Friday, January 26, 2018

I Wish I'd Written This

Dark Bird

What do you want with me today, dark bird?
Why are you flying low, beneath that branch?
I know your shadow: you were long since gone,
My killdeer, tough-winged swallow, mourning dove,

Death plays its flute with all your bones, dark bird,
You brood within my nest of breath, dark bird,
Your razor claw is in my eye, dark bird,
Sweet finches are in blossom here, dark bird,

My father’s dying now, dark bird, you know, 
He feels your shadow now, dark bird, you know,
His bones are hollow now, dark bird, you know,
He’s turned to feathers now, dark bird, you know,

Take to another land, dark bird, fly now,
Go snap sweet sunflower souls, dark bird, fly now,
A thousand deaths await you there, dark bird,
Fly fast dark bird fly fast fly past dark bird.

– Kevin Hart
from Morning Knowledge, University of Notre Dame Press, © 2011.

In Australia we like to think of Kevin Hart as an Australian poet, though he was born in England and didn't come here until he was 12, where he did the rest of his growing up in Brisbane, Queensland. He is usually referred to by critics, reviewers etc. as a British-Australian poet. He also has strong connections with America (though obviously is not to be confused with a US comedian of the same name).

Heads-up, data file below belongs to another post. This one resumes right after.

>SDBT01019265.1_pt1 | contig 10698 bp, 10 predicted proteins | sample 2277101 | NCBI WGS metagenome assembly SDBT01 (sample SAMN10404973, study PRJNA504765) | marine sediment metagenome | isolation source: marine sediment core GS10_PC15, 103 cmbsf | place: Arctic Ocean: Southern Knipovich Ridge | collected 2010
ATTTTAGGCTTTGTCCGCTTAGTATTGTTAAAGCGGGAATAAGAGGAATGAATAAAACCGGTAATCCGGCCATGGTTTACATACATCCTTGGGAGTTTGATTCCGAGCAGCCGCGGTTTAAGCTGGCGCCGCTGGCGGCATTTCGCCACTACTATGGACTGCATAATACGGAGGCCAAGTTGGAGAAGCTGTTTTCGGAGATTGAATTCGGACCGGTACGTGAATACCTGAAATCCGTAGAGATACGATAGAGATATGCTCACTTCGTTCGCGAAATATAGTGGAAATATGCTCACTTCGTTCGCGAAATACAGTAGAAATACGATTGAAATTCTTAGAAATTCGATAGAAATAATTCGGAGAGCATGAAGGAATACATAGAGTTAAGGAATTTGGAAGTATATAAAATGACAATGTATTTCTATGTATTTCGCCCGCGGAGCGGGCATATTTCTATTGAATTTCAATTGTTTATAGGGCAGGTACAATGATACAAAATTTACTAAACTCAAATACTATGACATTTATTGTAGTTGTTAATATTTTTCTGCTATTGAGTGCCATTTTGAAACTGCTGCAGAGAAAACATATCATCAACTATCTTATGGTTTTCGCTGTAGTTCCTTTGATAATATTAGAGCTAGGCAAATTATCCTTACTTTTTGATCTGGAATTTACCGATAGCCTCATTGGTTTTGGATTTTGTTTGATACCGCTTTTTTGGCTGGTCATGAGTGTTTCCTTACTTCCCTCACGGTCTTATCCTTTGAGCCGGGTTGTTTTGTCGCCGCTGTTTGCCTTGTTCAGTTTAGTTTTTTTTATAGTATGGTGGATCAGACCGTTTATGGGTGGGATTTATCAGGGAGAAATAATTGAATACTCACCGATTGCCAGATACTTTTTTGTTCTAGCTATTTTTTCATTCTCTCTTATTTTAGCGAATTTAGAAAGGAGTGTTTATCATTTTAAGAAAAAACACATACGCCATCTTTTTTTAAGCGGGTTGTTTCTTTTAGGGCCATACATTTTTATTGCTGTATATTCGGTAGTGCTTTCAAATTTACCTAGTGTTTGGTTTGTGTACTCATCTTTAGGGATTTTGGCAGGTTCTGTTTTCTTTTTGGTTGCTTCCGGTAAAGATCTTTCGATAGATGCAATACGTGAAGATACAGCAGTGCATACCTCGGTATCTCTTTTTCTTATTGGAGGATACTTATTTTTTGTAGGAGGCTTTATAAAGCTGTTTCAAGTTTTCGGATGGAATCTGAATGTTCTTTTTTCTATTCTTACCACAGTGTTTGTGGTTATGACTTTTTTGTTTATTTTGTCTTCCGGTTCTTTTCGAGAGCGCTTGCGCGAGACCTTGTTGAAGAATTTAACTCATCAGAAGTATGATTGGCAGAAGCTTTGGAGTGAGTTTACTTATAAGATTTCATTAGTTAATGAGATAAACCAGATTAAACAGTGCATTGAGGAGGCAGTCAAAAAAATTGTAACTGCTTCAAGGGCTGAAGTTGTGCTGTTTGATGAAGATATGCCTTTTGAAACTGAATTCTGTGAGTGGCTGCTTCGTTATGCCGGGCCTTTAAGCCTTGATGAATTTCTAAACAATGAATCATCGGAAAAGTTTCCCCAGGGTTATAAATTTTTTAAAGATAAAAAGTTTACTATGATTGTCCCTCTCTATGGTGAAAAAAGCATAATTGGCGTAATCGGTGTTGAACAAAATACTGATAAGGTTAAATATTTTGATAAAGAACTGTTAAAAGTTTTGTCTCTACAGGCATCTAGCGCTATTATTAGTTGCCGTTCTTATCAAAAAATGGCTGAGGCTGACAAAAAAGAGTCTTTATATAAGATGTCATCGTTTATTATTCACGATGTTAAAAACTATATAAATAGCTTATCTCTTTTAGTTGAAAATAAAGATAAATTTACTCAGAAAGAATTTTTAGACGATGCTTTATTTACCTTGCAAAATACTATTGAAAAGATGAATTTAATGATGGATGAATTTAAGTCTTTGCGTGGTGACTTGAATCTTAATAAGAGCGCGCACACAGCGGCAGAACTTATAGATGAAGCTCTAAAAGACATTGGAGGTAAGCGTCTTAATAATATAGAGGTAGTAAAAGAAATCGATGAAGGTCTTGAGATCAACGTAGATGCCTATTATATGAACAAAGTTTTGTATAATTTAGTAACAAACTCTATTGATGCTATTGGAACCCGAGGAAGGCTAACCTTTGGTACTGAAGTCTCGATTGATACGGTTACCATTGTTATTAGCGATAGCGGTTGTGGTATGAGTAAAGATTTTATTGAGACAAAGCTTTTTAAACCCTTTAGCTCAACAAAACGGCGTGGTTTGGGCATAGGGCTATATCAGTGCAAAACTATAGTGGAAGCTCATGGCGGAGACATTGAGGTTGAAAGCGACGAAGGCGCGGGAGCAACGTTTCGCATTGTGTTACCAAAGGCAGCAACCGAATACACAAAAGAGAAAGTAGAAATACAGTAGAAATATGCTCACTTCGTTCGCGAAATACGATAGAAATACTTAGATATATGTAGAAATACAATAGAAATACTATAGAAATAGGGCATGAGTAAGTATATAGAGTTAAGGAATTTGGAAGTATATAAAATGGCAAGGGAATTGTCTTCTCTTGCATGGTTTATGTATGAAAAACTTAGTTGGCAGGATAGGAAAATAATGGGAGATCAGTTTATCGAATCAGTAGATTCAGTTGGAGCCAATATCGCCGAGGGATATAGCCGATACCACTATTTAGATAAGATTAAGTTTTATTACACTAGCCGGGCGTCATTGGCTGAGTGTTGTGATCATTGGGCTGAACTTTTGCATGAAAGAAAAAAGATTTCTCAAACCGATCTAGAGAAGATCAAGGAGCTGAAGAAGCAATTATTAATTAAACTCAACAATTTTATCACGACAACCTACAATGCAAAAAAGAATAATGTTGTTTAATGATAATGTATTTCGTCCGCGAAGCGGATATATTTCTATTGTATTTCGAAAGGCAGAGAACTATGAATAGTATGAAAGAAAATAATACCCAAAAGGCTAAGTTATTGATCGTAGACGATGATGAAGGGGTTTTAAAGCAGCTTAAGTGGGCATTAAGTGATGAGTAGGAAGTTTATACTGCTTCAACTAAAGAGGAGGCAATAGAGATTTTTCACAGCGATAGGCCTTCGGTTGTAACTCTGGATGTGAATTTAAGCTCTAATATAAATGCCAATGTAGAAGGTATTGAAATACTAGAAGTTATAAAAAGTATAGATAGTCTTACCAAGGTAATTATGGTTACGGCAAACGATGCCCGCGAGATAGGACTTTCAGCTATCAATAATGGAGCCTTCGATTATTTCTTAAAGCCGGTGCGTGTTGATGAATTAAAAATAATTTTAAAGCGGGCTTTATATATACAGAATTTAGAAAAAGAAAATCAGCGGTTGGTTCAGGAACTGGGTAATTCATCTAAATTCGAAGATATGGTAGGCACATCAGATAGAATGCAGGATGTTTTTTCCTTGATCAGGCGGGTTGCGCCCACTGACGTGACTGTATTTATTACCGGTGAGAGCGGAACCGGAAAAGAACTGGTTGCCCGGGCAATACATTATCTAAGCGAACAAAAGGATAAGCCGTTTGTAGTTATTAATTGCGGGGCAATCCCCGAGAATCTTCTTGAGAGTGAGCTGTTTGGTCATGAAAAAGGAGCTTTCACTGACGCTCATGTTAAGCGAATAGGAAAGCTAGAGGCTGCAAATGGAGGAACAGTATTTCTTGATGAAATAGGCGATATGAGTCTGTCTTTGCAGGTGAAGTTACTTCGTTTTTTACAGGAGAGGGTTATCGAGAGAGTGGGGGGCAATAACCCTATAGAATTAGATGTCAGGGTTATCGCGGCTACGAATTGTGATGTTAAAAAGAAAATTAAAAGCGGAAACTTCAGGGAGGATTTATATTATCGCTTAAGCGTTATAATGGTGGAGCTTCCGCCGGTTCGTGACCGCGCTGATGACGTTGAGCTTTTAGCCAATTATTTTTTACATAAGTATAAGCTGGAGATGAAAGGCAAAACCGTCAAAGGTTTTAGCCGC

He was a Professor of English and Comparative Literature at Monash University, Melbourne from 1991 to 2002, when he left for the United States to become Professor of Philosophy and Literature at the University of Notre Dame until 2007. He then took up his present position as the Edwin B. Kyle Professor of Christian Studies at the University of Virginia. 

Since his move to America his poetry, not surprisingly, often contains references to that environment – such as the mention, above, of the killdeer and mourning dove, birds not found in Australia. I suppose we must now view him as an international poet.

In an interview following the publication of Morning Knowledge, he is asked:

You are considered an Australian poet, and yet you were born in London, lived there until you were 11, and have now lived in the US for several years. How has this international perspective informed your work and in what way do you consider your poetry Australian?

He replies:
I live inside my poems, like a pip in a ripe pear, taking little notice of what goes on in the world of poetry. I read poems all the time, though I don’t do much to ‘keep up’ with American or British poetry. I hear myself as Australian, as someone who comes after Ken Slessor, Judith Wright, Alec Hope, Frank Webb, and David Campbell …
He is equally distinguished as a philosopher, theologian and literary critic, but it's as a poet that I know him. I can't claim any real acquaintance, though we sometimes ran across each other in our Melbourne days. I mean that I know him through his work. He's a beautiful poet – as I exclaimed in delight when a friend recently gave me this book; and as you can judge for yourself by this poem.